A Japanese Woman – Is She Involved in the Political Campaign Against Gender Inequality? Photo Source: Yu Morita, CC-BY-SA-2.0, via Wikimedia Commons
Gender inequality is happening around the world, and Japan is no exception. Seiko Noda is one of the women in Japan who choose to speak out against gender bias, and she’s a great one to do so as she holds an influential role as the General Council’s chairperson.
It is in Japan that Seiko Noda appears to be nodding along with Prime Minister Shinzo Abe’s new campaign to increase the number of women in Japan’s workforce. Abe’s administration and the Liberal Democratic Party have received mixed reviews in Japan for encouraging “womenomics.” What is womenomics? It refers to fluctuations of power between men and women in pay rate and more. His political platform has acquired the nickname “Abenomics.”
Shinzo Abe has openly discussed the power that women can provide in Japan’s workforce. While that’s not a major concern here in Canada, or in the US, openly talking about women workers is not often done in politics in Japan. The Prime Minister has demonstrated that promoting more women will help Japan to grow economically.
Seiko Noda, head of the General Council, said recently that a great way to discourage gender inequality, as Abe’s political platform sets out to do, is for women to be more visible in her country. She said that there’s more female role models needed there and indicated the positive effects of women seeing her own position as top lawmaker in Japan, a position traditionally held by men.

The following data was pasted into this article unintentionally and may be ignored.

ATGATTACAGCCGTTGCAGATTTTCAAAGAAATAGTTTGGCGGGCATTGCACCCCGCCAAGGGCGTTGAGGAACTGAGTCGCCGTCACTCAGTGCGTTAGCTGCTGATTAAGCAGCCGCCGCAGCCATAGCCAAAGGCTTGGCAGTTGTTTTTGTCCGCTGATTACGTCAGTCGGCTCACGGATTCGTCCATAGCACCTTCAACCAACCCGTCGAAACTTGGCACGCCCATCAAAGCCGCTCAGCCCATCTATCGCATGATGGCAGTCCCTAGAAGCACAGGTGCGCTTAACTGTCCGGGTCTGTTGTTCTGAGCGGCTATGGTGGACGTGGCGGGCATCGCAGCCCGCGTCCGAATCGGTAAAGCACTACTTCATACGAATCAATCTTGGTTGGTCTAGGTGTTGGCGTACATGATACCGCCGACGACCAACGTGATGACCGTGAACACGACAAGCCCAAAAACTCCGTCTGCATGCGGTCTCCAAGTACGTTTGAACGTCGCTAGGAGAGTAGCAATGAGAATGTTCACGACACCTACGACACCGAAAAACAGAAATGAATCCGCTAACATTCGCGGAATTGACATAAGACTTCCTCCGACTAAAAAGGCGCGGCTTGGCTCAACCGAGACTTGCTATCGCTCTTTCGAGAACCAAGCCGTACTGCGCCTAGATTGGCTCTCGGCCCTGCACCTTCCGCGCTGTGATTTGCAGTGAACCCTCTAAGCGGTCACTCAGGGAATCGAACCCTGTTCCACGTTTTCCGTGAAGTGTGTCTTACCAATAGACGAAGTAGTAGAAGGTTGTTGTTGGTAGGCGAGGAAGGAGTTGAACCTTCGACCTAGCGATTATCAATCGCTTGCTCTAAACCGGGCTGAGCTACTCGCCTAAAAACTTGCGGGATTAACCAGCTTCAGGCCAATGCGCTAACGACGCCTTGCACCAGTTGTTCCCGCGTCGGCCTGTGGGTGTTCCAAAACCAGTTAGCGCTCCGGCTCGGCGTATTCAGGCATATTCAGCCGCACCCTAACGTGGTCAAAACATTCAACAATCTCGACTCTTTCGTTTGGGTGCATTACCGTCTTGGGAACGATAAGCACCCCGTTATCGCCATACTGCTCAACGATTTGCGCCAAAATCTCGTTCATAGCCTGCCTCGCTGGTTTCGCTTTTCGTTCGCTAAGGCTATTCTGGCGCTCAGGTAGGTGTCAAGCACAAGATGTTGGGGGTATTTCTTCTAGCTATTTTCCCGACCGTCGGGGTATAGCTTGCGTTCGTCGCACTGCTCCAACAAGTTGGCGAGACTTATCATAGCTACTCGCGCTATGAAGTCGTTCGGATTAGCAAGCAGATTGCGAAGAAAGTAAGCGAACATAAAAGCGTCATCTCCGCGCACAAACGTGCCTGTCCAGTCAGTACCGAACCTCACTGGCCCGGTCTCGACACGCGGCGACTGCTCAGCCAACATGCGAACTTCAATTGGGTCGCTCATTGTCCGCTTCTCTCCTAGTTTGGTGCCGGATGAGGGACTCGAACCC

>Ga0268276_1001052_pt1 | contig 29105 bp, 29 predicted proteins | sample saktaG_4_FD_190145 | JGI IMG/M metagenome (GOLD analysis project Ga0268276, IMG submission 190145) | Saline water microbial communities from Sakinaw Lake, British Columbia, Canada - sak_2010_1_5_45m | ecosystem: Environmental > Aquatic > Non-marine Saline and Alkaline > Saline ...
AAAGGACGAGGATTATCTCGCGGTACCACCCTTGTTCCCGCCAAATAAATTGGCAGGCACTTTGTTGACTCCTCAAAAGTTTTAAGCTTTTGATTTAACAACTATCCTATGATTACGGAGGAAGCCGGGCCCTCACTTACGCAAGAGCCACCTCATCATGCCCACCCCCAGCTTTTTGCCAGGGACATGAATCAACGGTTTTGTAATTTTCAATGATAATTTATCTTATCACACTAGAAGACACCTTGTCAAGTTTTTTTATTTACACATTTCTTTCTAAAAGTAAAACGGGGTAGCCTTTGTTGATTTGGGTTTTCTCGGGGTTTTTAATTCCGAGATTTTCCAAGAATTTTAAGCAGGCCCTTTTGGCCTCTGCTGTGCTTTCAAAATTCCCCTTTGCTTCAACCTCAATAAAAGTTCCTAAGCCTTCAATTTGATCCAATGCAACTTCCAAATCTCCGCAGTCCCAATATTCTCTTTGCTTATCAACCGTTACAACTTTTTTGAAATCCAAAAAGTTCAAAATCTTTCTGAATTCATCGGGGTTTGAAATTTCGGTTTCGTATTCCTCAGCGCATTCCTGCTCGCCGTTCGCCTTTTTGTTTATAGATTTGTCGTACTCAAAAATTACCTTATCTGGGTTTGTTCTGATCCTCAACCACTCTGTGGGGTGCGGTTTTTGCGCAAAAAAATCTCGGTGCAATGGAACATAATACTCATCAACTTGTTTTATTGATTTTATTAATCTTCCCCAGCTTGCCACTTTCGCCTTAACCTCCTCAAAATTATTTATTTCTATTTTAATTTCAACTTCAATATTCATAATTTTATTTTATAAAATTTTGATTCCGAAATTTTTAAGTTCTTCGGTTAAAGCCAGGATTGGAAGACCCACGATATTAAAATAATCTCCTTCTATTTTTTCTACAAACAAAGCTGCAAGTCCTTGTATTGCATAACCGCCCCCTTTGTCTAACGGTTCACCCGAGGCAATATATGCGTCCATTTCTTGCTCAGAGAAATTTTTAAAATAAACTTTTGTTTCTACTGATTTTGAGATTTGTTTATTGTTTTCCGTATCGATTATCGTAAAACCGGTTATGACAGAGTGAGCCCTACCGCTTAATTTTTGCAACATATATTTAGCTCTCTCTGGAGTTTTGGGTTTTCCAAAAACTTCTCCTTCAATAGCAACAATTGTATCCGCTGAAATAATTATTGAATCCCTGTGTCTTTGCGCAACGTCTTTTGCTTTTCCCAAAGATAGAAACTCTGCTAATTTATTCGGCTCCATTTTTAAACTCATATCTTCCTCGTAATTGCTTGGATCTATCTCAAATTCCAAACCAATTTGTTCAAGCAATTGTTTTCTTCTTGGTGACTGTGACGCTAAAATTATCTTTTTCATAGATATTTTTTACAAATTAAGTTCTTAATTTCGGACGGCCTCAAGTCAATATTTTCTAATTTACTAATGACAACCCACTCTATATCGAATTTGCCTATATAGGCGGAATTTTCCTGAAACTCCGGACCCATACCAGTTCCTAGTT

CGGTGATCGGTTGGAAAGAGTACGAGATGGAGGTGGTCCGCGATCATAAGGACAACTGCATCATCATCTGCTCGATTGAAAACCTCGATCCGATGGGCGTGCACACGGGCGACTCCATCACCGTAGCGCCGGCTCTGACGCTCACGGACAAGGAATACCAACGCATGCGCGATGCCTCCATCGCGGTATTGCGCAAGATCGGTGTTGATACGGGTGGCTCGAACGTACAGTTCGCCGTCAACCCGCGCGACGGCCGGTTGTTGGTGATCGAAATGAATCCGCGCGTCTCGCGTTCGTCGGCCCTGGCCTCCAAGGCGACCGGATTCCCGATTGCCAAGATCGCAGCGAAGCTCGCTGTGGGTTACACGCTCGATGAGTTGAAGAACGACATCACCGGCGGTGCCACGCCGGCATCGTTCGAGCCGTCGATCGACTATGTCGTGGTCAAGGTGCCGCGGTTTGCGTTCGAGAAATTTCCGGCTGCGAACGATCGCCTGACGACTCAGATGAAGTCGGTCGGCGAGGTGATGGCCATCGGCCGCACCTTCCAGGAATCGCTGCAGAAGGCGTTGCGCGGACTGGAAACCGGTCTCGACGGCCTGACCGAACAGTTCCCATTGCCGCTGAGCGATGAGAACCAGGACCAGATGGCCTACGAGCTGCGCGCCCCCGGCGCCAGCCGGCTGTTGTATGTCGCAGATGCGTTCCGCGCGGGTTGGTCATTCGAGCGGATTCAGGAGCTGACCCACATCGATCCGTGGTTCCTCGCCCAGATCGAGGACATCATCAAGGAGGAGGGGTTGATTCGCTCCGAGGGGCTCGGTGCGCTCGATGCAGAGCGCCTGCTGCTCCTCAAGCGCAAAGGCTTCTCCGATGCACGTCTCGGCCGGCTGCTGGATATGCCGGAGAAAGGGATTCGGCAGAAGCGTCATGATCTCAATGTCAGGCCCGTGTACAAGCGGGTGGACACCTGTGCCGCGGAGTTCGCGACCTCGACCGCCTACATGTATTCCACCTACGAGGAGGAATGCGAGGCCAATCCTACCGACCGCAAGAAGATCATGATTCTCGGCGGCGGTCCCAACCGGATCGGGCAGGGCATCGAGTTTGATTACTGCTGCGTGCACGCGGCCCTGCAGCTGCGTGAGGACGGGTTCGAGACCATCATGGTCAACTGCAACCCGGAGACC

Unfortunately, the overriding view there is to keep Japanese women in the home. While that’s gender bias, it’s also harming Japan’s economy. If the population in that country moves as predicted, Japan’s workers will shrink almost in half (for a total of about 44 million people) by the year 2060. How will the economy survive? By increasing the number of women workers, as Abe’s political campaign aims to do, there is hope for a stable economy with more than enough workers.
But, will traditional Japanese men support the initiative of Shinzo Abe the way that Seiko Noda is doing? And, are there are enough women such as Nada who are willing to speak out against gender inequality in Japan and risk being rejected by family and friends for the unpopular activity?
Do you think that the new political campaign be successful? Why or why not?
©2014 Christy Birmingham